Wednesday, July 13, 2016

Gov't Mule - The Tel-Star Sessions

So here are Gov’t Mule, going back to the vaults for their next release, a set of recordings dating from 1994, it’s title derived from the Florida studio where they laid the tracks down.
Right from the opening track, ‘Blind Man In The Dark’, the post-Hendrix, post-Cream vibe is apparent, with lots of syncopation and counterpoint going on between the trio, and an occasional air of free jazz that brings to mind the comment Jack Bruce was wont to make about Cream, It became almost like an Ornette Coleman band, with Eric not knowing he was Ornette Coleman, Ginger and me not telling him.”  The following ‘Rocking Horse’ continues in the same vein, while also drawing in Southern rock stylings that reflect Mule's connection to the Allman Brothers Band.
Gov't Mule - "Where's the rest of the gear?"
Two other things stand out immediately though – the quality of the production, and Warren Haynes’ vocals.  For all that these were ostensibly demo recordings, the clarity and separation in the sound is startling, for which credit is presumably due to the sound engineer Bud Snyder.  Whether it’s Haynes’ fuzzy riffing, the twanging bass of Allen Woody, or Matt Abts’ circling of his drum kit to fill in the gaps, everything has the space to be heard.  Haynes’ voice, meanwhile, strongly evokes the late Jimmy Dewar with its rich, soulful quality, and that's a hell of a recommendation.
They ease off on the jazzy pyrotechnics after these openers, and get into some  bluesier terrain, to especially good effect on a cover of Free’s ‘Mr Big’, on which they demonstrate an earthy quality.  It’s a song choice tailor-made for Haynes’ voice, and just one instance of the marvelous rubber band textures of Woody’s bass.  Similar qualities are evident a couple of tracks later on the slow blues of ‘Mother Earth’, where keep it simple as they work around a sturdy riff, with Haynes injecting some tasty but disciplined lead guitar.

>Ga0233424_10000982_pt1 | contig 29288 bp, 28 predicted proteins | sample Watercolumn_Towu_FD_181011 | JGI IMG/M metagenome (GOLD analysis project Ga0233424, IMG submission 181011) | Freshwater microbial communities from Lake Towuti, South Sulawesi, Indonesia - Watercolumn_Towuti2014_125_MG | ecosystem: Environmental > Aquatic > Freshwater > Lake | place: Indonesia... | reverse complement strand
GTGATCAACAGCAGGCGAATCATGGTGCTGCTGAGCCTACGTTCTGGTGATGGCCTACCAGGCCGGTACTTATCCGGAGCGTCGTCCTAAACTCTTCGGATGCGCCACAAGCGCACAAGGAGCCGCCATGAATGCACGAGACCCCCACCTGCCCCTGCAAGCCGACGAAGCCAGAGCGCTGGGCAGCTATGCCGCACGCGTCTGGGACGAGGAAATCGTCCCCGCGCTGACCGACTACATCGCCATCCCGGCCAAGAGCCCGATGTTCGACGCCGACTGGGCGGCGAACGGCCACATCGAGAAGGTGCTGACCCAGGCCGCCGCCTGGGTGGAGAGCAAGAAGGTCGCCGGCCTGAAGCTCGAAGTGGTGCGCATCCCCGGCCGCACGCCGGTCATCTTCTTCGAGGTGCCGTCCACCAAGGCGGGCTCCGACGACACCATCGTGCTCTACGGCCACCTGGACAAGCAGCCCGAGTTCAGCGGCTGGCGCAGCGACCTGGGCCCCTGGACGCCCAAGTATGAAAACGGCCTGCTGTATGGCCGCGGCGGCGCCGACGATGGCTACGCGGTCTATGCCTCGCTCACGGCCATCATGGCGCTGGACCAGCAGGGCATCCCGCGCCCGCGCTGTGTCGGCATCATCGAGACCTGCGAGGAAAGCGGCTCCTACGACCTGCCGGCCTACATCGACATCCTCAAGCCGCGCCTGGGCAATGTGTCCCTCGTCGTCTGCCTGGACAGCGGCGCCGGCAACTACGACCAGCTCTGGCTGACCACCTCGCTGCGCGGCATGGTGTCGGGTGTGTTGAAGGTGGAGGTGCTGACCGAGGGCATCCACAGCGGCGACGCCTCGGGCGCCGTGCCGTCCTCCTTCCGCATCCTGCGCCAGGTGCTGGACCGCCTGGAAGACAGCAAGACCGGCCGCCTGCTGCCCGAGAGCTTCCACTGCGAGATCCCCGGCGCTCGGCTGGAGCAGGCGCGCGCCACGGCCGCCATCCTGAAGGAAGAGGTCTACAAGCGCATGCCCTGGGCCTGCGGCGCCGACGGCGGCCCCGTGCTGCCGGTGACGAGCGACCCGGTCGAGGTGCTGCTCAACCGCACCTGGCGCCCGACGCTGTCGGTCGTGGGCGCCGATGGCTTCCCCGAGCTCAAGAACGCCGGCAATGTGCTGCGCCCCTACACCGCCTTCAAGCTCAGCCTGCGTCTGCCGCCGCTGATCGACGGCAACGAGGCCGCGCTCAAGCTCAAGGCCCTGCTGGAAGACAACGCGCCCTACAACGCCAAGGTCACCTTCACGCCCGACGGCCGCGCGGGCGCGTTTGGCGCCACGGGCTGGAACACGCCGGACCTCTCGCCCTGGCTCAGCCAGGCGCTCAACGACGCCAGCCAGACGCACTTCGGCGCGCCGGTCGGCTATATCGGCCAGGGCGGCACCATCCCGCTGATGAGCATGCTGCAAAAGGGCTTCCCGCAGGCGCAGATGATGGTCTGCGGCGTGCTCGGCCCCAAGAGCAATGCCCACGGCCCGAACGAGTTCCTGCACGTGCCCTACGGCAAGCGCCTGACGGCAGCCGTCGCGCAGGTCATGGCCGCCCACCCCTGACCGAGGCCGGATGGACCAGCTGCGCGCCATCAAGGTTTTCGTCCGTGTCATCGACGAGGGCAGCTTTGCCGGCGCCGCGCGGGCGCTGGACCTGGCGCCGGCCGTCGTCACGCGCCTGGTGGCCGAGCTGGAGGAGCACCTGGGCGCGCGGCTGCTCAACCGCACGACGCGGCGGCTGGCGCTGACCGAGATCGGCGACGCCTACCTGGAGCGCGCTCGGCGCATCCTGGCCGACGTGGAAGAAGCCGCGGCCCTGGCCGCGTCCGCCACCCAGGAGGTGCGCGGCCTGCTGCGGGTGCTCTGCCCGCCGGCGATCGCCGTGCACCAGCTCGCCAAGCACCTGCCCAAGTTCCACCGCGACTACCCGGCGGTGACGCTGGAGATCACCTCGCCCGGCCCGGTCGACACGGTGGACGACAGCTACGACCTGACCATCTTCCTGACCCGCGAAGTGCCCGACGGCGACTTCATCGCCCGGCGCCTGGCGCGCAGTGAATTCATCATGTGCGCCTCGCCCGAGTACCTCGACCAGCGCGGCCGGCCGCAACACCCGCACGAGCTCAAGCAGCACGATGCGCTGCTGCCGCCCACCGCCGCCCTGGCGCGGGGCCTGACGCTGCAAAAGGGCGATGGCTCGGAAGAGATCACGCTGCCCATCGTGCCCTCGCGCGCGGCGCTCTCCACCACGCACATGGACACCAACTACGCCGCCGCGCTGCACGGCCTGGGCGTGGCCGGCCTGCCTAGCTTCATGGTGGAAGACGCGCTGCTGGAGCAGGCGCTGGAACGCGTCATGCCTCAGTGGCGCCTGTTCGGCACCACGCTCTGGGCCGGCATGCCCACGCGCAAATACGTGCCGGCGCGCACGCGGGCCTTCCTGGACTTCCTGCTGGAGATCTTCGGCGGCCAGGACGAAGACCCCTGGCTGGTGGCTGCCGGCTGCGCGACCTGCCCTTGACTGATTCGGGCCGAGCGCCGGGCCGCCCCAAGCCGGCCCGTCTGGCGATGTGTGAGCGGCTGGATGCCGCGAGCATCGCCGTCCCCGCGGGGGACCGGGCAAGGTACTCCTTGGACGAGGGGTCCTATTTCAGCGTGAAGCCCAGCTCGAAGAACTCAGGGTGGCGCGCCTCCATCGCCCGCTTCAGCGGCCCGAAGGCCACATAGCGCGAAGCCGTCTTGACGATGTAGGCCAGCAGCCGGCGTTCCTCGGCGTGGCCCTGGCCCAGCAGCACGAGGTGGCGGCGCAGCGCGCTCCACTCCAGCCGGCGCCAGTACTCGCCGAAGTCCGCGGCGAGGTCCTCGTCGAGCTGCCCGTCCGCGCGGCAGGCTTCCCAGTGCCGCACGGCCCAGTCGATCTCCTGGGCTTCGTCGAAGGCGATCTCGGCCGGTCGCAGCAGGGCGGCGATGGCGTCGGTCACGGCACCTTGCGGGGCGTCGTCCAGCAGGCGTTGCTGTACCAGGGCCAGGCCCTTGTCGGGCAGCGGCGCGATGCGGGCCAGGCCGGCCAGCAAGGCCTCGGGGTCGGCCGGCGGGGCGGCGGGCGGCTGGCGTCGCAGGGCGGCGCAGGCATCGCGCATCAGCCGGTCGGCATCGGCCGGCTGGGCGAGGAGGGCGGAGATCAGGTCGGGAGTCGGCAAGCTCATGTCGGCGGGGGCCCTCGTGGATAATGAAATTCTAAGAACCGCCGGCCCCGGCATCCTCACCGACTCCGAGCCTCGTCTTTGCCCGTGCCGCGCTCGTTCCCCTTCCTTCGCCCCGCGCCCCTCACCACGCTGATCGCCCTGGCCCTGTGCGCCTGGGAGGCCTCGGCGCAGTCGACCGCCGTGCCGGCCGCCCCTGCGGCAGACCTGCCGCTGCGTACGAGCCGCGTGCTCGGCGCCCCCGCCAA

A straightforward reading of ZZ Top’s ‘Just Got Paid’ seems a bit redundant, enjoyable though it may be, especially when Haynes kicks in some nifty slide guitar, but ‘Left Coast Groovies’ takes a more interesting route with its twisted rock-funk groove, Woody’s bass big and dirty and to the fore.
The aforementioned Jimmy Dewar carried out vocal duties for Robin Trower back in the day, of course – another neo-Jimi guitar practitioner.  And there are some echoes of Trower in the closing ‘World Of Difference’, the dreamy, spacey ambience of its opening recalling ‘Bridge Of Sighs’.  (In actual fact the album closes with two different versions of ‘World Of Difference’.)
All in all The Tel-Star Sessions is more than just a treat for the completists, even if it has been dug out from the back of the archives.  It stands up well on its own account, and if its heart is deeply wedded to the late 60s it still manages to sound fresh and contemporary.  Well worth a whirl.

The Tel-Star Sessions is released by Provogue/Mascot on 5 August.


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